This edition of Creatures of New York is devoted to one very large creature. Distantly related to the Great Blue Heron and the Whooping Crane, the Huge Honking Crane can be found in many cities throughout the world. In light of the recent crane failures in New York and in Miami, it’s nice to see one of these creatures in good health, doing its thing. Despite a few highly publicized incidents, the Great Honking Crane is not endangered.
It hasn’t been all sitting in dark rooms reviewing CDs and plays. There’s also wandering around looking at art. Today we checked out the Pool Art Fair at the famous Chelsea Hotel. I’d never been in the Chelsea before except to see the lobby, so this was a good opportunity to wander its hallowed halls and see where the art is made. (Thanks to Jeremiah’s Vanishing New York for the tip.) It was just like a neighborhood studio tour, except all in one building. Here’s Elisa dashing along a corridor, anxious to see yet more art.
We were particularly taken with Grant Haffner’s paintings of country roads and power lines. Here’s his “Leaving Mecox.”
The Frigid Festival is one of those idealistic, from-the-grassroots alternatives to bigger, more corporate events such as the Fringe Festivals. In this self-described "celebration of independent theater," all box office income goes to the actual productions, while the Festival rather cutely passes the tip bucket for itself.
A one-woman play written and performed by Jennie Franks, STUCK! is a fine example of the kind of (literally) underground theater that flourishes in the context of an event like the Frigid. Kiki, a no-longer-young suburbanite with children and a jittery marriage, is trying – with a faint air of desperation – to maintain a cosmopolitan social life by staying on top of fashion trends and clinging to an Upper West Side lifestyle. Her frazzled morning slams to a halt when she gets locked in the basement bathroom of a Starbucks, with little more than a weak cell phone signal, a giant turd, and her own insecure inner narrative.
Expectedly, Kiki lays her neuroses out for us as she talks herself through her unsanitary ordeal. Unexpectedly, breaches in the fourth wall toy with the audience's assumptions, as the character of Kiki flowers into a bearer of social and political commentary. Ms. Franks' convincing New Yorker morphs into the character of the actress herself (complete with British accent) and back. The first of these shifts disturbs and discomforts the audience, but as the play progresses they become sort of the point, and although last night's fairly sizable crowd contained a lot of Frigid supporters and friends, the cheers for Ms. Franks at the end of her original little piece weren't just friendly, but well-deserved.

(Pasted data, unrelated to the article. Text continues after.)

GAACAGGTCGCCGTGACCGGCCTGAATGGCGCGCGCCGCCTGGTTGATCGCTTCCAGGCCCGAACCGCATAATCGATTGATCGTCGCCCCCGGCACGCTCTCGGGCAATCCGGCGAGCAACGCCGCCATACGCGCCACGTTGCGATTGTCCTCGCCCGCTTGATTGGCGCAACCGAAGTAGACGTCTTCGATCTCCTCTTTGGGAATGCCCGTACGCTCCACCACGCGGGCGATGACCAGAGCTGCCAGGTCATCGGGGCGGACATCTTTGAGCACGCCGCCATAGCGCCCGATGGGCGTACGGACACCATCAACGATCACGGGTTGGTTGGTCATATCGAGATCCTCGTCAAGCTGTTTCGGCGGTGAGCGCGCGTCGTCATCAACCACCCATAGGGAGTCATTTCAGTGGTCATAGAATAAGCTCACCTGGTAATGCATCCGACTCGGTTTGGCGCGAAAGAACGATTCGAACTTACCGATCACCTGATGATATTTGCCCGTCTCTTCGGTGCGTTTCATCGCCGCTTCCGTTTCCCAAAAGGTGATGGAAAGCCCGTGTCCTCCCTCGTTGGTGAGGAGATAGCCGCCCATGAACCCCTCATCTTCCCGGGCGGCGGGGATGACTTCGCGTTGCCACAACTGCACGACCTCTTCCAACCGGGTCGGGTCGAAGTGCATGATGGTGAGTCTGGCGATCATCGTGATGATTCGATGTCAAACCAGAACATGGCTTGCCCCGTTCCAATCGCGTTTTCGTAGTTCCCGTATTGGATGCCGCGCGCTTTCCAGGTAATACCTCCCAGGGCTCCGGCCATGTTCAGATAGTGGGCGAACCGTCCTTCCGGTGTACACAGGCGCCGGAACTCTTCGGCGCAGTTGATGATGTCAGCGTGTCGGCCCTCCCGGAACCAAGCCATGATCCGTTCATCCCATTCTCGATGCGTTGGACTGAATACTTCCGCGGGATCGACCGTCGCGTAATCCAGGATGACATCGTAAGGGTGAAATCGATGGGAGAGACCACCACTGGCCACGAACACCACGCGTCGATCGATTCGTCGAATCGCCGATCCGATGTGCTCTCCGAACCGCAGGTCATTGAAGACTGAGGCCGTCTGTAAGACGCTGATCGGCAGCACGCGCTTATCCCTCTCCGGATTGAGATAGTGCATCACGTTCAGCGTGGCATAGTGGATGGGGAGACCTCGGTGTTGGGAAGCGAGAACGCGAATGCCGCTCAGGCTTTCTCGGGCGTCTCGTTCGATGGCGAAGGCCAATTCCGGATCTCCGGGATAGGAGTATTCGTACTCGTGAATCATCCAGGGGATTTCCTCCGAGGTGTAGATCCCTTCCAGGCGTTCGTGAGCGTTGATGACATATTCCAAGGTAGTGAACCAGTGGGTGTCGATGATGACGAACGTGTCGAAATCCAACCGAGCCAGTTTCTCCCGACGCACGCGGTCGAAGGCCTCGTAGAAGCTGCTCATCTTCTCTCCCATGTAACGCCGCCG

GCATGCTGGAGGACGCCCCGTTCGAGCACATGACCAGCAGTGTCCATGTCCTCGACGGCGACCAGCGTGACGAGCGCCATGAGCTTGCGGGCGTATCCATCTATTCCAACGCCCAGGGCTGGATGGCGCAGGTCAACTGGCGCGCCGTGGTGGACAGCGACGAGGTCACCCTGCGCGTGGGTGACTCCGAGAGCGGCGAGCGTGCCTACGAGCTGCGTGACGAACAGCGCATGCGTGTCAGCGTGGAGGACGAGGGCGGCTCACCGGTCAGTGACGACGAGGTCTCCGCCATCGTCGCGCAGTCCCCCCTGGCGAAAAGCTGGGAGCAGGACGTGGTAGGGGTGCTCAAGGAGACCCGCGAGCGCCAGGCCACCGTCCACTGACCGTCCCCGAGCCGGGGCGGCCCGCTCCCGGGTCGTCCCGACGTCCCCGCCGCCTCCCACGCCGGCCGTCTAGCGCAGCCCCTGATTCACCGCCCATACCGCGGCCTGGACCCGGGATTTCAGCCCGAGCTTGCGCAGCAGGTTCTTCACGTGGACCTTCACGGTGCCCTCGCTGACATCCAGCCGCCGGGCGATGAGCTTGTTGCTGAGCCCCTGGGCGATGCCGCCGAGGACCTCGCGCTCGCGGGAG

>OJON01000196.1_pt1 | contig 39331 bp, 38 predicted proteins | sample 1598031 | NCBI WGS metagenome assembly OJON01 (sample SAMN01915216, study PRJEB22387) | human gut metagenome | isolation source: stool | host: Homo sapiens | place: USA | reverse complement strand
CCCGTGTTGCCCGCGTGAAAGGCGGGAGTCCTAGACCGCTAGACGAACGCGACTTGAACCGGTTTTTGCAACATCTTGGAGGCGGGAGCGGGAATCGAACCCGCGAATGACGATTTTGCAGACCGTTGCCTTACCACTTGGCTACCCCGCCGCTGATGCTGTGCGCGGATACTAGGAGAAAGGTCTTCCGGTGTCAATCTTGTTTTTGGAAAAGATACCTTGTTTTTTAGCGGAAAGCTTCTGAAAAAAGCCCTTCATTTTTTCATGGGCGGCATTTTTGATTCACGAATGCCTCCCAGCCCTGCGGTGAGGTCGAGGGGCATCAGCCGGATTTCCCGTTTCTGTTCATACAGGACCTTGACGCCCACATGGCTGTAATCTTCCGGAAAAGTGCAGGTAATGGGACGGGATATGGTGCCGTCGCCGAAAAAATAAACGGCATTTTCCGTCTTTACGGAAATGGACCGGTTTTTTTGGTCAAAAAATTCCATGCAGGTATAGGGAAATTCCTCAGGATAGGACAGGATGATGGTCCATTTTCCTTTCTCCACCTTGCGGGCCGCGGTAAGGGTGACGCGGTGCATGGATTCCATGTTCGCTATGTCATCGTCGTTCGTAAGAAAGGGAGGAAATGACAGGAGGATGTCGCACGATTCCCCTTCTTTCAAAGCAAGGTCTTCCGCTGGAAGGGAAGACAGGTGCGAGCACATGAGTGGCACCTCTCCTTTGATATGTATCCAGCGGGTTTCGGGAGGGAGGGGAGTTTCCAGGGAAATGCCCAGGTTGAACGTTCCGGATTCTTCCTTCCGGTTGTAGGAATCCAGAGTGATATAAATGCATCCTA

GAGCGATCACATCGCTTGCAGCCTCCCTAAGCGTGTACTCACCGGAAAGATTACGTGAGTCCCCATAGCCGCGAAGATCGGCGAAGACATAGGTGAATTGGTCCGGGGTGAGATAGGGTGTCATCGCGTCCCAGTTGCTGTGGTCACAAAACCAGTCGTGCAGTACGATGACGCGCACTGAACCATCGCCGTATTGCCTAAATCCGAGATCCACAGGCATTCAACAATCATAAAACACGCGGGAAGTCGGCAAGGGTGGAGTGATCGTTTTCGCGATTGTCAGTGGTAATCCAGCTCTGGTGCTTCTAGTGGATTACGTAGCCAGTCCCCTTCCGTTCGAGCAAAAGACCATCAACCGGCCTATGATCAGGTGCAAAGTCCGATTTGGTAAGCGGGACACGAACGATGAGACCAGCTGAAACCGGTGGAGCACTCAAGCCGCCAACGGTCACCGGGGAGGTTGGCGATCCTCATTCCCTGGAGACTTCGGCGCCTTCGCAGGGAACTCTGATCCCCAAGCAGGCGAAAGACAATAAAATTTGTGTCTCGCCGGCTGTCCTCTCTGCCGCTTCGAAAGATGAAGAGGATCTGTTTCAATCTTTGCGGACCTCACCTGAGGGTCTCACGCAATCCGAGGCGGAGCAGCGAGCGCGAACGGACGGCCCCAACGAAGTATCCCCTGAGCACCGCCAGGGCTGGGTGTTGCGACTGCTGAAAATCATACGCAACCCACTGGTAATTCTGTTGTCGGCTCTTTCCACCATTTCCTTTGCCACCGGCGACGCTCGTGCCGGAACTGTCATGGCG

The Frigid productions are all supposed to be under one hour, and with their tiny budgets it's not too surprising that quite a few are solo shows like this one. But while small in scale they are large in creative energy. I attended a "Snapshots" presentation last week, where each of a dozen productions staged a five-minute taste, and I'm going to try and catch at least a couple more. You can check out the whole schedule here.
Presented by <a href="http://www.httheater.org/" target="_blank">Horse Trade</a> and EXIT Theater, through March 9 in repertory at the Frigid Festival. At the Kraine Theater, 85 E. 4 St. (across the street from La Mama).
The New-York Historical Society owns all of the 435 original watercolors from which the aquatint engravings in John James Audubon’s Birds of America were made. Being fragile and sensitive to light, the watercolors cannot be shown for extended periods. However, the museum is currently displaying about 40 of these magnificent artworks through March 16, and they are well worth the museum’s $10 admission. (Incidentally, that’s half the price of what many of NYC’s great cultural institutions charge, and you’ll notice it’s even less than a movie ticket.)
Carolina Parakeet (Conuropsis carolinensis), ca. 1825
Havell plate no. 26.
Watercolor, graphite, pastel, gouache, and black ink with scratching out and selective glazing on paper, laid on thin board.
The exhibit also includes the museum’s copy of the full-size Birds of America on a specially designed display cabinet. Though these iconic pictures are to some extent familiar to most of us, only by seeing the hugeness of the book can you appreciate the impact they originally made. (No flipping pages, though – it’s under glass.) Samples of the popular, much smaller quarto edition are also shown.
The exhibit also pairs some of the drawings with recorded songs of the depicted birds. And finally, there’s a nice gilt-framed video display on what looks like one of those led screens of a selection of the images juxtaposed with video of the same birds in nature – a marvelous way to appreciate Audubon’s achievement.
A poignant aspect of the show is that some of the birds in the paintings, like the passenger pigeon, are extinct. Many others are threatened. The descriptions also note some “success stories,” birds whose populations have rebounded after being drastically reduced.